Dubai’s Emirates airline could expand its route network by using European hubs to fly into North and South American cities, its president said, a move that could anger US carriers which accuse it of competing unfairly through state subsidies.
Emirates is considering plans to open new routes to US cities from Dubai, as well as flying new routes from European airports under “fifth freedom” rights linked to Open Skies agreements with US authorities, Tim Clark told The National newspaper.
Fifth freedom rights allow an airline to fly between foreign countries as a part of services to and from its home country. Emirates already does this with a Milan-to-New York flight that it launched in October 2013.
“Expand further from European hubs into the US? Yes we might do that,” Clark said. “The kind of abuse we’ve been getting might cause us to do it.”
“And after Milan, we can see how profitable it is. If the Danes or the Swedes were to come to us and say ‘we haven’t got enough flights into the US, would you consider it? Yes we might do that.”
An Emirates spokeswoman confirmed that Clark was quoted correctly by The National, an English-language newspaper in the UAE. Clark also said “an awful lot” of people in Europe wanted to fly to the other hemisphere, not just to the US but also to Mexico, South America, the Caribbean and elsewhere.
“We might say to (Delta Air Lines chief executive) Richard Anderson that we’re just going to do what the US government wanted back in 1999, to go trans-Atlantic and trans-Pacific with fifth freedom open skies,” said Clark.
Delta and other US airlines have charged three fast-growing Gulf carriers—Emirates, Abu Dhabi’s Etihad Airways and Qatar Airways – of receiving more than $40bn in unfair subsidies, and the US airlines’ unions have urged their government to halt the Open Skies agreement. The Gulf carriers have dismissed the charges as false.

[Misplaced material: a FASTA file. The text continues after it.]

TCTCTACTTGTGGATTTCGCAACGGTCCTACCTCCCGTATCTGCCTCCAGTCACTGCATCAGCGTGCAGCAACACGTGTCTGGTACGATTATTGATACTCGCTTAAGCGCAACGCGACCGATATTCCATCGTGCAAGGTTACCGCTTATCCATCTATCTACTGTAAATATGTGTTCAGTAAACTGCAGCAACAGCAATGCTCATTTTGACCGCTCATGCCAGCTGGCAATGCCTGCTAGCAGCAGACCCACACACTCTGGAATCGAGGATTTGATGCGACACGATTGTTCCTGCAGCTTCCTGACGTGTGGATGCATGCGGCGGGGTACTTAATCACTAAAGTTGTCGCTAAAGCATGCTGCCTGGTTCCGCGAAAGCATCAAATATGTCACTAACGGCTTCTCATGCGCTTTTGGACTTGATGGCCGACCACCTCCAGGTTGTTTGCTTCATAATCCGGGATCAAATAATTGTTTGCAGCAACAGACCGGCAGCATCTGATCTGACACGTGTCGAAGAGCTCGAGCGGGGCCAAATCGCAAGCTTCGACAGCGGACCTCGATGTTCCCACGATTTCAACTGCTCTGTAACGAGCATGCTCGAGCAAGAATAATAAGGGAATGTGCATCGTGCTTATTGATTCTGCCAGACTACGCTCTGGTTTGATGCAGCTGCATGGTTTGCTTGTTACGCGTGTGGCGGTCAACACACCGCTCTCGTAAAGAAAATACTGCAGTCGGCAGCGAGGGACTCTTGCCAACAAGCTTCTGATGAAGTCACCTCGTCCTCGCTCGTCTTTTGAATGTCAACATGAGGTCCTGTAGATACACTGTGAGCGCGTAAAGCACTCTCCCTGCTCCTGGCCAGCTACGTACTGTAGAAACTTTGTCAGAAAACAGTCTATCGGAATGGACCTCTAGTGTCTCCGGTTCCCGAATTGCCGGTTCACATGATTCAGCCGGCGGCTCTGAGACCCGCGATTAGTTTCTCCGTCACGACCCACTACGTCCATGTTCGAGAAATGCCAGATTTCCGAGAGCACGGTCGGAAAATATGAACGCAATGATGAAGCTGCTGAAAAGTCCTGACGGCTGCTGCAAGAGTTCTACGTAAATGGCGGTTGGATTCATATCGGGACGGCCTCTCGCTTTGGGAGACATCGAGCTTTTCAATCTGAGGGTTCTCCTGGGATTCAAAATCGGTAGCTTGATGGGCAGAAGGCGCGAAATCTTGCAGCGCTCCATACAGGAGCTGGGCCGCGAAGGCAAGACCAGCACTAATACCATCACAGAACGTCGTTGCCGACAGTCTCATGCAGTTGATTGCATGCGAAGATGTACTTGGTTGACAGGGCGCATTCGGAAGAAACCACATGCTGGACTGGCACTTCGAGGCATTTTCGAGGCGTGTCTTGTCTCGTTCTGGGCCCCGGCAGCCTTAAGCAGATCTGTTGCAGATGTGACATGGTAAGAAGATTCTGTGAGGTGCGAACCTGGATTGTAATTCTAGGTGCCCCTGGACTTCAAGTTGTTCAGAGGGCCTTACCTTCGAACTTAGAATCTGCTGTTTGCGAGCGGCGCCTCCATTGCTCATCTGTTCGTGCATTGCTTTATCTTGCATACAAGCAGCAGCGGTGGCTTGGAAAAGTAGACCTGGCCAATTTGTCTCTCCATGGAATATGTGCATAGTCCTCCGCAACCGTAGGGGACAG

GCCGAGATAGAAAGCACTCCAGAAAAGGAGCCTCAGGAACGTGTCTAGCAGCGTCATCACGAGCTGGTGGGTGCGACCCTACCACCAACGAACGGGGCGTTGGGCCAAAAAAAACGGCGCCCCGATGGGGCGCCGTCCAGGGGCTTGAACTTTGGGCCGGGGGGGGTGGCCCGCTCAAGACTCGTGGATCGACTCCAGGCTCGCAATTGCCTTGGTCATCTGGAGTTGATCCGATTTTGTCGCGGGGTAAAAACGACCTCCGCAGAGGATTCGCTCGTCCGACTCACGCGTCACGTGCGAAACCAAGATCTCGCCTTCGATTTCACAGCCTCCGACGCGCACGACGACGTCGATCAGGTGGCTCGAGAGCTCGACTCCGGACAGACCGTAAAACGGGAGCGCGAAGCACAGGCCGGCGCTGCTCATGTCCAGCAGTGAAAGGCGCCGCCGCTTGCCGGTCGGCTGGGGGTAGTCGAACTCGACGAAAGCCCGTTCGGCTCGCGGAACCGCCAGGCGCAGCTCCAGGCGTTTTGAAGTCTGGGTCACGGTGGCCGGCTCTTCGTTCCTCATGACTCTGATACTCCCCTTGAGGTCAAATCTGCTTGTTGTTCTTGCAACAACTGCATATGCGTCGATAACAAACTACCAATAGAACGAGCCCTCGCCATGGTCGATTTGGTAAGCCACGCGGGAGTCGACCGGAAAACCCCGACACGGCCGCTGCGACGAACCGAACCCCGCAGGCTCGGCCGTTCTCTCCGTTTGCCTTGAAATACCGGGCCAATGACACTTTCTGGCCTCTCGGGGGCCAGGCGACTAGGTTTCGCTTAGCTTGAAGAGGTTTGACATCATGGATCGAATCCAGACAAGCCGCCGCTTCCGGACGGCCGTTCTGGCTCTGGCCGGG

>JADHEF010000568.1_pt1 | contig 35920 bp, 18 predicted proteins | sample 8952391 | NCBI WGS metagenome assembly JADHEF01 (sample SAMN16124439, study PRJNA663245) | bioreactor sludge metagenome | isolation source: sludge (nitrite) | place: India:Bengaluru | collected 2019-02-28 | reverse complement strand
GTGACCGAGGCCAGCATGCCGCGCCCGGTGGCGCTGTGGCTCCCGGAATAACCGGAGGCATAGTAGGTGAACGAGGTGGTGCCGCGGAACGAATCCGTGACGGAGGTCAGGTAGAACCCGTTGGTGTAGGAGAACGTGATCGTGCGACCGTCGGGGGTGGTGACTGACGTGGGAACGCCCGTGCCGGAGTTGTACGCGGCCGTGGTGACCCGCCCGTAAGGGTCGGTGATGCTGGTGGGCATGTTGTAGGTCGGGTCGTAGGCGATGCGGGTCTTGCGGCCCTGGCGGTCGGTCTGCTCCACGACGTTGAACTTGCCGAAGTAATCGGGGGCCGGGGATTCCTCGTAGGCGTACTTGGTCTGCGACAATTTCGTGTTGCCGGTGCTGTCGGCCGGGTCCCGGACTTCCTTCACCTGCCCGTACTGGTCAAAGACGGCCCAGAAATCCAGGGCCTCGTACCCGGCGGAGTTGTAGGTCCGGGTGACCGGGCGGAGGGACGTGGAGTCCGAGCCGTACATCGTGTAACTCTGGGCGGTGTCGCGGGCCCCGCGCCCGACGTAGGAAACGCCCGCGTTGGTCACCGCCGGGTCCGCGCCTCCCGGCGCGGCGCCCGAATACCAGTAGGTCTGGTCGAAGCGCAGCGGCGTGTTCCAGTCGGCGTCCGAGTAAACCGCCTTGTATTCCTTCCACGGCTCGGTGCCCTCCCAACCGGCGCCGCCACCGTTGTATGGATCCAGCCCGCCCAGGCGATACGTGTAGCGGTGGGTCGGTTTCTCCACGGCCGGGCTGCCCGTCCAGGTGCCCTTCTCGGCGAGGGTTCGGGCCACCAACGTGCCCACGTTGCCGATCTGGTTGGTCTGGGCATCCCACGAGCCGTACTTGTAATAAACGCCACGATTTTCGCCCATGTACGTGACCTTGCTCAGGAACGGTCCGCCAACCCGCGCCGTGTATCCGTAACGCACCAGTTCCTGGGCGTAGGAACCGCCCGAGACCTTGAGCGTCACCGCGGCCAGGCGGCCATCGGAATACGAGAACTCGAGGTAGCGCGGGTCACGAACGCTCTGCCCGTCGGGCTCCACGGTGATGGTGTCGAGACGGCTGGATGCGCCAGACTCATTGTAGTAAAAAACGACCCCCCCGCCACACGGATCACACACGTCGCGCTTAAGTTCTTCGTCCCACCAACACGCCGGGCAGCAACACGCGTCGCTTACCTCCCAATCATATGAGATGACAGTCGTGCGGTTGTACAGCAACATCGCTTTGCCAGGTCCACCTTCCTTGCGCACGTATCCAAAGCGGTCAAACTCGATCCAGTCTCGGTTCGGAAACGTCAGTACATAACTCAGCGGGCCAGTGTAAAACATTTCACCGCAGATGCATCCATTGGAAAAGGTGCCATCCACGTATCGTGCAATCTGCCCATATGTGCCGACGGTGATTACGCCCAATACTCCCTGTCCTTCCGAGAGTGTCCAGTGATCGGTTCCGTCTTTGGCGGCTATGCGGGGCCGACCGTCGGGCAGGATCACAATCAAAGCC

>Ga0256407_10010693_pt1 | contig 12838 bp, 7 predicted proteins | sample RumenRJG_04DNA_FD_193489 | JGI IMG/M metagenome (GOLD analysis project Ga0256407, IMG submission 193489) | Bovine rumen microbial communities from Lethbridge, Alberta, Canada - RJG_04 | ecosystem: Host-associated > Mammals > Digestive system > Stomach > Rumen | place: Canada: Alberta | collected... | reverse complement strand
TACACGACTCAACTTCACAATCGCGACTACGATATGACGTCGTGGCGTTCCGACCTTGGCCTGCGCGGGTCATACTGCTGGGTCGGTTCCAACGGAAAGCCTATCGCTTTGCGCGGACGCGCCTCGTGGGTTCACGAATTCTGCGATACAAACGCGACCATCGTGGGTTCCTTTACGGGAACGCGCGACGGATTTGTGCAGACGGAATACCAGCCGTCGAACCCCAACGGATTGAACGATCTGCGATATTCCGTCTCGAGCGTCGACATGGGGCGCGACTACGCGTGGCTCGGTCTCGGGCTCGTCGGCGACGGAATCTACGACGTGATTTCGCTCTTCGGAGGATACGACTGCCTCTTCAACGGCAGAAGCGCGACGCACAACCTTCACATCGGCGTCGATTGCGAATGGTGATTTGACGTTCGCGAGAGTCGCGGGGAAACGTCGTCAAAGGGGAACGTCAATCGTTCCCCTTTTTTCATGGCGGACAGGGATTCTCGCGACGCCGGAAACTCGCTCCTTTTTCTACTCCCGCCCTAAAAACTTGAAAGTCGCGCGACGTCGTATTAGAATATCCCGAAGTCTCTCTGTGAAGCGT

Fuel savings helped Emirates post a 40% jump in annual profit last week. The airline, one of the world’s largest carriers of international passengers, posted a profit of 4.56bn dirhams ($1.24bn) for the financial year to March 31, up from 3.25bn dirhams from a year earlier.
“We (Emirates) have been very transparent,” chairman and chief executive Sheikh Ahmed bin Saeed al-Maktoum told a news conference on May 7. “Anybody who would look at the numbers would know where the money is coming from and where it is being spent – every penny. I’m giving my people a bonus today, why should I do that if we were losing money and were subsidised?”
Sheikh Ahmed said lower oil prices had saved the airline around 2bn dirhams during the financial year, with fuel constituting 35% of operating costs against 39% in the previous 12 months.
These helped offset 1.7bn dirhams of lost revenue from 80 days of runway maintenance at its Dubai International Airport hub. “Last year, we saw the strong rise of the US dollar against the currencies in many of our key markets,” said Sheikh Ahmed.
The airline’s annual revenue was 88.82bn dirhams, 6.18bn dirhams higher than a year earlier, while costs rose by 4.55bn dirhams over the same period to 82.93bn dirhams.